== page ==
Transforming farming with drones

Alumnus Ryan Jenson invented a precision agriculture drone during a conversation about spraying wheat crops. Why spray everywhere, he questioned; why not just where it's needed?

"I figured you could do it with robots," Jenson says, and HoneyComb Corp. was born.

Jenson, 32, not only grew up on a 100-acre farm in Eagle Creek, Ore., he also started studying college-level engineering at 14 years old. He earned his bachelor's at 19 and later his master’s in mechanical engineering both from Portland State.

At HoneyComb Jenson and his team merged aerospace systems and remote sensing to invent a drone that locates problem areas in agriculture or forested lands.

"There's not a system in place today that's tailored to agriculture like this," Jenson says. "We developed it on our own."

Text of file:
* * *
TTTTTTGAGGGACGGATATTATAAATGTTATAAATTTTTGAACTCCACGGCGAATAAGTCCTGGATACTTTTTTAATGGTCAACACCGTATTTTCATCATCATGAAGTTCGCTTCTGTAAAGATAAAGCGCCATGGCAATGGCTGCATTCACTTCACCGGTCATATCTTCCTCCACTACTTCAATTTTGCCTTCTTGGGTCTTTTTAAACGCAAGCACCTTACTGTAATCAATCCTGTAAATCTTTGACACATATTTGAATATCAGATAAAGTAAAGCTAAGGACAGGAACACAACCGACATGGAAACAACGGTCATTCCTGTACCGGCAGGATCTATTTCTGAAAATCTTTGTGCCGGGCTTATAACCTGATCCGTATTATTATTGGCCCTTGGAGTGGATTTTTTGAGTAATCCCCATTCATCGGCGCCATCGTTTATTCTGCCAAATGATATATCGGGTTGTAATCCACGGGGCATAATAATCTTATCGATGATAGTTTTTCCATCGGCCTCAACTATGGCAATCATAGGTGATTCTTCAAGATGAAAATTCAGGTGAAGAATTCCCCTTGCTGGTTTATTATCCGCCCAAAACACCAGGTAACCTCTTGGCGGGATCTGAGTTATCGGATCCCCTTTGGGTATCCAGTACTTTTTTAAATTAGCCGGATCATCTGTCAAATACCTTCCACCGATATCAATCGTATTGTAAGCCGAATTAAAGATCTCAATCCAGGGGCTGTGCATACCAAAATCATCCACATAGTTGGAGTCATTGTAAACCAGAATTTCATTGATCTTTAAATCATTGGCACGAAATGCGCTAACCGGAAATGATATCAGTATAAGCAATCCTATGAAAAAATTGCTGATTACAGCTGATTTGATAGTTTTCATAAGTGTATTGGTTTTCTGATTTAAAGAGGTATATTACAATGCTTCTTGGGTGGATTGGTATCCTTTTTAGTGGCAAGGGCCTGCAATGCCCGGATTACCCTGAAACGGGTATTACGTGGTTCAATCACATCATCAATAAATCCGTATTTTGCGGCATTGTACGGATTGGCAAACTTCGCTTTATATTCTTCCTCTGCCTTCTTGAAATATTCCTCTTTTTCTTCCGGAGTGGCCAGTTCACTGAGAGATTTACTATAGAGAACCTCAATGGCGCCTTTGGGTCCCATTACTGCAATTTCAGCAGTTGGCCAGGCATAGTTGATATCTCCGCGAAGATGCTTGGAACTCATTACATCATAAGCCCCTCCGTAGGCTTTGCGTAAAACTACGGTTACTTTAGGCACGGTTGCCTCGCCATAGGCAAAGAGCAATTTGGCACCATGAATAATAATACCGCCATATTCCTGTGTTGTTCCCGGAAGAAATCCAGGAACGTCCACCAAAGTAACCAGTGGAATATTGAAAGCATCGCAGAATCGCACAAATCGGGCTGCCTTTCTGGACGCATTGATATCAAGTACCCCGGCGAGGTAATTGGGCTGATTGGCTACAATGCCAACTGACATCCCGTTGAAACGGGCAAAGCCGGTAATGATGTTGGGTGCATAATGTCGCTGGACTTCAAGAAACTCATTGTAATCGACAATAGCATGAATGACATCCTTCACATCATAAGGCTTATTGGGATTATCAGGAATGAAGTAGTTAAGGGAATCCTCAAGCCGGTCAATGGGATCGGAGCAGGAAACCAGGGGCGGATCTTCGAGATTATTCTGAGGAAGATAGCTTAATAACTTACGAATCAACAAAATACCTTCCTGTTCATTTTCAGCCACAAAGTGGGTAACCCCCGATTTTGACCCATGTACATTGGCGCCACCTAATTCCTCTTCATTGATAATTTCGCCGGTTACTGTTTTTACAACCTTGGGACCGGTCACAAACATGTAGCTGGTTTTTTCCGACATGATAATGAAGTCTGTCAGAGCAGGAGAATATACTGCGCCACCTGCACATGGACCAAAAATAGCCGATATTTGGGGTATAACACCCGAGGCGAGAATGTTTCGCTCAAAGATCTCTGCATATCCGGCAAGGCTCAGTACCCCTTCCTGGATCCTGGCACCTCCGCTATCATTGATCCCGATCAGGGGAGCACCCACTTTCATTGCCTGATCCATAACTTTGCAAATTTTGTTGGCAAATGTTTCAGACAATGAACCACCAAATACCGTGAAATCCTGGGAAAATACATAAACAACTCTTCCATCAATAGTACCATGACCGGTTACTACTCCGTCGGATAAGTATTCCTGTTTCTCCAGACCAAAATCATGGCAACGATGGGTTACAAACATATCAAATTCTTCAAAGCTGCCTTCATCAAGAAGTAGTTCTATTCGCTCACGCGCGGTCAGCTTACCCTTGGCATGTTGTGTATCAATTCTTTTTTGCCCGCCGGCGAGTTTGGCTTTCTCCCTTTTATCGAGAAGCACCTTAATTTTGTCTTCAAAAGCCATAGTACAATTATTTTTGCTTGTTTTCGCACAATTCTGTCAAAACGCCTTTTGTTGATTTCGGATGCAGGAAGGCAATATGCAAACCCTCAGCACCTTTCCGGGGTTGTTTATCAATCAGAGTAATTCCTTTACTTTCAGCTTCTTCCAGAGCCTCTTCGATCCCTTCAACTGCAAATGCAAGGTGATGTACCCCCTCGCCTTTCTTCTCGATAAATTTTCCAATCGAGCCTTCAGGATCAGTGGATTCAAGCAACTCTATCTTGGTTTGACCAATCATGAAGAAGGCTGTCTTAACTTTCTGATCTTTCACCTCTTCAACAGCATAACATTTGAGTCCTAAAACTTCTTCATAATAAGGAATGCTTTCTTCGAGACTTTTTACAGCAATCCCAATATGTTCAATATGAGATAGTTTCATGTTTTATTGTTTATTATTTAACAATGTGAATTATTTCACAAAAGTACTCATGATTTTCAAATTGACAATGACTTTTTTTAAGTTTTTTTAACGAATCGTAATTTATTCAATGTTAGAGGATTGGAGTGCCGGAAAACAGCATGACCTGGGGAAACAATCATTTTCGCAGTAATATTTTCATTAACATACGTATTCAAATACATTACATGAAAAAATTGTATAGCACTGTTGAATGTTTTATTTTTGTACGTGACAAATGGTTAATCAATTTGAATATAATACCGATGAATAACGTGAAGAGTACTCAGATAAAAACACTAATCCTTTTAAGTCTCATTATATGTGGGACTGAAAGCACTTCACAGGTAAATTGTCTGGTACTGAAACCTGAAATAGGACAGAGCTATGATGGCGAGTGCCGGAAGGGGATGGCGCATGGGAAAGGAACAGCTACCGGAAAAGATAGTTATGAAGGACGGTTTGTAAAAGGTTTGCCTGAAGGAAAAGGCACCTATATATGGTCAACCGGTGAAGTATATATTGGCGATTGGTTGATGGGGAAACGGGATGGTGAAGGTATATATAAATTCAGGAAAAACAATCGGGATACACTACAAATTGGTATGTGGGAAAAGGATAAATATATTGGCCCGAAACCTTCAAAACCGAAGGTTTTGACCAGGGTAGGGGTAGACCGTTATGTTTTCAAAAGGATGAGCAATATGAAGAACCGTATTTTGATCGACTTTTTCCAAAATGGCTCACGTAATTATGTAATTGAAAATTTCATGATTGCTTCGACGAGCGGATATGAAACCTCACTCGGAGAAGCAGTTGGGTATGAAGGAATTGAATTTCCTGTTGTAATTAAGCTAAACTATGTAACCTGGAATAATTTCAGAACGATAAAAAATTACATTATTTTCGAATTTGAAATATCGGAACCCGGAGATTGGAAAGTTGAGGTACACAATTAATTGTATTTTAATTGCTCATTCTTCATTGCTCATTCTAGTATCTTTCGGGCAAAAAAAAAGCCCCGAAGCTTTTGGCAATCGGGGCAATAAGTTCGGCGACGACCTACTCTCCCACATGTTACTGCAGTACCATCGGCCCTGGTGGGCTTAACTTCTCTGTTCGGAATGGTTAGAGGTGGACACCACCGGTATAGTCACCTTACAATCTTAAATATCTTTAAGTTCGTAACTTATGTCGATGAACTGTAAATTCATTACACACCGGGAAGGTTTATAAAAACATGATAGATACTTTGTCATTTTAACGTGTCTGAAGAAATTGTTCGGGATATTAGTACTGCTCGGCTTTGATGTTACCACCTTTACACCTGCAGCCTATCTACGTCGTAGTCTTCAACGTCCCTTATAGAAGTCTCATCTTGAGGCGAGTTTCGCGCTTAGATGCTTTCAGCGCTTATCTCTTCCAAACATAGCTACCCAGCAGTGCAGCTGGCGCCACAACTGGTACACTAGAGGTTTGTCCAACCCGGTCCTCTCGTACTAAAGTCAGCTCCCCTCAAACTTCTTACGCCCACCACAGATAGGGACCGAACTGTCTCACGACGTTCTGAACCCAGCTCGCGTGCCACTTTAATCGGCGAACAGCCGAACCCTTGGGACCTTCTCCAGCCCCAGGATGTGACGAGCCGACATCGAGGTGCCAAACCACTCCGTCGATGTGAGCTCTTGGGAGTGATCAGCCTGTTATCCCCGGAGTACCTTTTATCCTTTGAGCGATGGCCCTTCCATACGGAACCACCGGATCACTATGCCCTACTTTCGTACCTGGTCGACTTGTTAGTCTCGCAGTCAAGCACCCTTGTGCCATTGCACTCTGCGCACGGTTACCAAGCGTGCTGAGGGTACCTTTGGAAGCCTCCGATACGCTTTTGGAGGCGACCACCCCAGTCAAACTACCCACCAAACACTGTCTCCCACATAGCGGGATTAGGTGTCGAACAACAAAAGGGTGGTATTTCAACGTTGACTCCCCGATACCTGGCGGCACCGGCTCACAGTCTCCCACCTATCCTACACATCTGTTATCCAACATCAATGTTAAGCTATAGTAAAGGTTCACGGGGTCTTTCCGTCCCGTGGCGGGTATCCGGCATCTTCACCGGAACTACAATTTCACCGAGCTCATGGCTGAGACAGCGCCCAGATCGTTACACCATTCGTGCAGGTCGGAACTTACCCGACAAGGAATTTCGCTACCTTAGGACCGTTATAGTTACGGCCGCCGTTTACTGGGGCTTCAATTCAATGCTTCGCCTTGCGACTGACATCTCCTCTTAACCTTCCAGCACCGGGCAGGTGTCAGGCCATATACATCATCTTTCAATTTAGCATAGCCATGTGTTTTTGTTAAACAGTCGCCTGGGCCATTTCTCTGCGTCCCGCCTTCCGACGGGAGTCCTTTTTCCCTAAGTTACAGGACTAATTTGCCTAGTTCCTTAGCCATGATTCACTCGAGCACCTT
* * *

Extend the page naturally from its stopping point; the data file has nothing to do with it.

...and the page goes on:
The company is Jenson's second; he partnered with PSU professor Mark Weislogel to form a business that deals with space systems.

"I always wanted to start my own company and do my own thing," Jenson says. "Everyone in my family has their own company—it's in my DNA."

Since founding the company in 2012, in four years HoneyComb has gone from startup tech company to marketing its agricultural drones internationally in Ecuador, Argentina, Uganda and other areas of Central America, South America and Africa.

"Once you start building and creating your own vision of things, you realize it's doable," he says. "We're bringing technology to a place where people didn't think it was possible and having an impact."